To answer your question about when I’ll be reading your books, I wasn’t able to go on vacation this past week because we all came down with another round of the cold. (I’ve been sick for most of the summer.) So we’ll make another attempt in a couple weeks. Hopefully, then I can sit by the pool and get the reading in. It would be nice to sit back and relax for a change. But I plan to start on the first book in the series this week. As you know, I’m not a fast reader. 🙂

      Did you see Stranger Things on Netflix? I really enjoyed that one.

      • I’m actually skipping that one so I can watch the last season of Penny Dreadful. Good luck going on your vacation. I hope you have fun.
        And speaking of Scream, I think I know who the killer is this season. I think it’s a character who seems to have an alibi but there are large gaps where we’re not sure where they are, which could be their opportunity to commit a murder.

        • Penny Dreadful is on my list. I haven’t seen that one yet.

          I thought the killer in scream was that teacher, but she’s dead so I was wrong. My next guess was Kieran (not sure if that’s spelled right). After watching the last episode, I thought he could have taped his own mouth and made it look like he was almost a victim. The only reason I suspect him is because it’s too easy to “hate” Eli and there seems to be a romance ready to go between Emma and Eli developing. If I was writing the series, that’s the direction I would go in. But we will see. 🙂 Whatever happens I hope Audrey, Noah, and Brooke survive the season. I love those characters the most.

          • Me too. But I think it’s Zoey Vaughn; some of her behavior in the past couple of episodes has been a bit disturbing, she left school during the events of the first season due to “issues’ her parents discovered, and she has a dislike for Audrey, which would explain why she went for Audrey’s girlfriend, and torments Audrey now. Not to mention in the most recent episode, she interrupted her make-out session with Noah because of a phone call he was going to ignore, and then presumably sent Emma the recording of Audrey just because she could. My bet’s on her being the killer.

      • Funny you should mention Stranger Things. My youngest son texted me tonight and told me I HAD to watch this.

  2. When I read, I don’t always choose the same type of hero. I like bad boys…as long as they can be reformed. I like your beta heroes because they are so sweet. I especially like those who have some reason not to feel self-confident, and the shero gets to change that. But I also like the confident men. So as long as the book is well written, and I can feel for the character in some way, I can enjoy the book. I do tend to like stronger women rather than whiners, but I also like to read about women who don’t have the self-confidence and grow to have it.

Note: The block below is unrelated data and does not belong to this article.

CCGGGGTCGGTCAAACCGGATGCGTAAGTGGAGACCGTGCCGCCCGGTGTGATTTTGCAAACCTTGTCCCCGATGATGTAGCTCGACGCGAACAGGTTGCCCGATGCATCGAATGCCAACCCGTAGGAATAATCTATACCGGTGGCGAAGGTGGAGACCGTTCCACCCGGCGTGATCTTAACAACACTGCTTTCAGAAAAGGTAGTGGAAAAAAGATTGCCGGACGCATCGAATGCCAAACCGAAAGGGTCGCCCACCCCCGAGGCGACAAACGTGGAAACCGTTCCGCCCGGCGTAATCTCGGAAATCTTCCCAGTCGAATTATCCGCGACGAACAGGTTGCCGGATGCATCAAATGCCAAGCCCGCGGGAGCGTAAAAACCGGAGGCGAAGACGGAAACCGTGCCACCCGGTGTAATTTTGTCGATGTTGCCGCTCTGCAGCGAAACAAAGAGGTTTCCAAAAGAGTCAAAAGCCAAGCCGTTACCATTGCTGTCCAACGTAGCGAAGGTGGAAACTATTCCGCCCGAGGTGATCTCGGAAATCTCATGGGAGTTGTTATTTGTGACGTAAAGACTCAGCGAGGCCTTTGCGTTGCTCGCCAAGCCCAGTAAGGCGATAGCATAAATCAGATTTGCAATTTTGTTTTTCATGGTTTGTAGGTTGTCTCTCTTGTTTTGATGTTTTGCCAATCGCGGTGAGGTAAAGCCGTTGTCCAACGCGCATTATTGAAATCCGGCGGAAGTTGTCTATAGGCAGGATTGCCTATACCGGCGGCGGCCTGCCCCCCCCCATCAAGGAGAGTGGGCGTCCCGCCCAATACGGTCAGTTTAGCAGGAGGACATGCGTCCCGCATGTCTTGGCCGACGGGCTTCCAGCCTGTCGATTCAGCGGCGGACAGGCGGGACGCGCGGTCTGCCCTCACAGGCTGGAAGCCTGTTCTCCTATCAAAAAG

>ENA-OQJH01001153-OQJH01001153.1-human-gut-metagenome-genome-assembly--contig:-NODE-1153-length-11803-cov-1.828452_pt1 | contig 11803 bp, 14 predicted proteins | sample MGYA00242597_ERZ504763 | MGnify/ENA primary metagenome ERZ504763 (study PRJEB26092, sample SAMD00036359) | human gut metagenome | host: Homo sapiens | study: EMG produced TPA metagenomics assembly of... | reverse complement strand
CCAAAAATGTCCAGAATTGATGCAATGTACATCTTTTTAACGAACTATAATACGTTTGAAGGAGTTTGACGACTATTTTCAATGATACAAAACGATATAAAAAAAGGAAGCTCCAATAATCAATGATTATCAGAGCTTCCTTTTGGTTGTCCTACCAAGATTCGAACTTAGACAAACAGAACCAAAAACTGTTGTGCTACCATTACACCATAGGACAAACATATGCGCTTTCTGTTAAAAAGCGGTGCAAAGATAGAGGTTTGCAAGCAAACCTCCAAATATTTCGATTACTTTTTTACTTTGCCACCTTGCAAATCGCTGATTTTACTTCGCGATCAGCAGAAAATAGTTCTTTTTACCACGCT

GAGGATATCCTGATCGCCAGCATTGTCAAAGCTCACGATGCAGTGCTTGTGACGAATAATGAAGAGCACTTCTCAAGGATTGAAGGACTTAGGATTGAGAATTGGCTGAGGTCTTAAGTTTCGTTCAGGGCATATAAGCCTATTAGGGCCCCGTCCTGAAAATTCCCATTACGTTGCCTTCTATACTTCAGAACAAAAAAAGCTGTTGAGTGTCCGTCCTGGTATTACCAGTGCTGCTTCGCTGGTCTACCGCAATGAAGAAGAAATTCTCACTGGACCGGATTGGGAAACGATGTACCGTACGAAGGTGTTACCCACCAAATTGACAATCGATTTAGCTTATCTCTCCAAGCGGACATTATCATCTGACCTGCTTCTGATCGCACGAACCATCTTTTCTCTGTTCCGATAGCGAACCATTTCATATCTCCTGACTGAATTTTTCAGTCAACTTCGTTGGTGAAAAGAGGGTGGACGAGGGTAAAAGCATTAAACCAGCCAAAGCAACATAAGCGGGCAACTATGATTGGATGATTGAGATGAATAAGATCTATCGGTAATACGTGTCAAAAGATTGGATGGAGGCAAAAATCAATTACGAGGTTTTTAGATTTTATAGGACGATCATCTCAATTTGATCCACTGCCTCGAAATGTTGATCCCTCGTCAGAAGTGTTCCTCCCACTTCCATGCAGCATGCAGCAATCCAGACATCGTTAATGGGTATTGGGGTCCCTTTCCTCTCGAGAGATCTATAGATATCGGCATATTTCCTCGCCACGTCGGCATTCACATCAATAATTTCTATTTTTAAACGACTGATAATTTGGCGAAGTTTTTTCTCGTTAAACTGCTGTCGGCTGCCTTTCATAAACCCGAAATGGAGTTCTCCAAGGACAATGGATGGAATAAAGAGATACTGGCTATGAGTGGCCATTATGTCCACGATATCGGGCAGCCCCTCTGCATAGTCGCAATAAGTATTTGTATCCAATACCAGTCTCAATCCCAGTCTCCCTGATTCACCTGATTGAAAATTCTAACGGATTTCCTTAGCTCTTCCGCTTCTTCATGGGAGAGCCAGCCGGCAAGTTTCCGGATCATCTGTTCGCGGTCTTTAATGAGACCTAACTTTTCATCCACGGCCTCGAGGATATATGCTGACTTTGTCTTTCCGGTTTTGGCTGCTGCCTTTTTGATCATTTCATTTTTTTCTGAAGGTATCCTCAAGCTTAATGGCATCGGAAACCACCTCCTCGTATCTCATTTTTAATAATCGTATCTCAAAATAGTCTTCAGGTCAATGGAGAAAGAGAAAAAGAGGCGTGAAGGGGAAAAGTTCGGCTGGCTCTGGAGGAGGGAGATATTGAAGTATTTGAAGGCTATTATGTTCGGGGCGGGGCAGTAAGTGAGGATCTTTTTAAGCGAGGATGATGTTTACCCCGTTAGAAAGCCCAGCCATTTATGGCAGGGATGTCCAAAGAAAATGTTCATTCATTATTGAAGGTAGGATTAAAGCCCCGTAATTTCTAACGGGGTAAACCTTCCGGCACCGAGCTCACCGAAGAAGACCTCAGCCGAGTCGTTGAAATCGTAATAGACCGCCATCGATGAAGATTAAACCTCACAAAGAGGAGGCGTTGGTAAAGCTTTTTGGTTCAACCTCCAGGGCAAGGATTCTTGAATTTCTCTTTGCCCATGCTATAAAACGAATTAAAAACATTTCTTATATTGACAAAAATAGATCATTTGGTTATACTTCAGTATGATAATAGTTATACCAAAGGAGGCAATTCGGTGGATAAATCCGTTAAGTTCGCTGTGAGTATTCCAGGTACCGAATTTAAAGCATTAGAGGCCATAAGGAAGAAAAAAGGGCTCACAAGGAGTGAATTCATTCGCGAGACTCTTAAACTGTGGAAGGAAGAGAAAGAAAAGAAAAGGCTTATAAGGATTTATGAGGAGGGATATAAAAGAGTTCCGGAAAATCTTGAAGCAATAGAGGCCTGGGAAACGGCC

As far as what I write? I tend to write heroes who are damaged in some way and are redeemed in the end. They usually start out pretty dark. Usually. 🙂

    • Your heroes are still sweet, even if they are damaged. 🙂 They have a heart. When I think of the typical bad boy, I think of someone who isn’t really sorry for anything. They tend to be full alpha. Controlling. Demanding. And the heroine just ends up falling at their feet and doing whatever they want. If a hero starts out as a jerk and becomes a sweetheart, then I’m all for that. But typically, that is not what I end up seeing. Usually, the love between the hero and heroine are based on his terms, or he ends up getting away with all the jerky things he did with a simple “sorry” and we’re supposed to believe the couple can truly have a happily ever after. All I see is a guy who’s going to cheat on her in a few years when he gets bored. Ironically, Star Wars episode 7 showed Han and Leia not having the best marriage in the world. They spent most of their time apart and not all that happy. To me, that’s actually realistic so kudos to Disney for being willing to write things that way. I was always a Luke Skywalker kind of girl. 😉 If I had been George Lucas, Luke and Leia would never have been brother and sister, and they would have ended up together. I think that would have been a happy marriage.

      Enough on that tangent.

      I agree with the strong heroine! Not all stories call for it, but I actually the ones that know what they want and go for it. Ironically, those tend to be my least popular.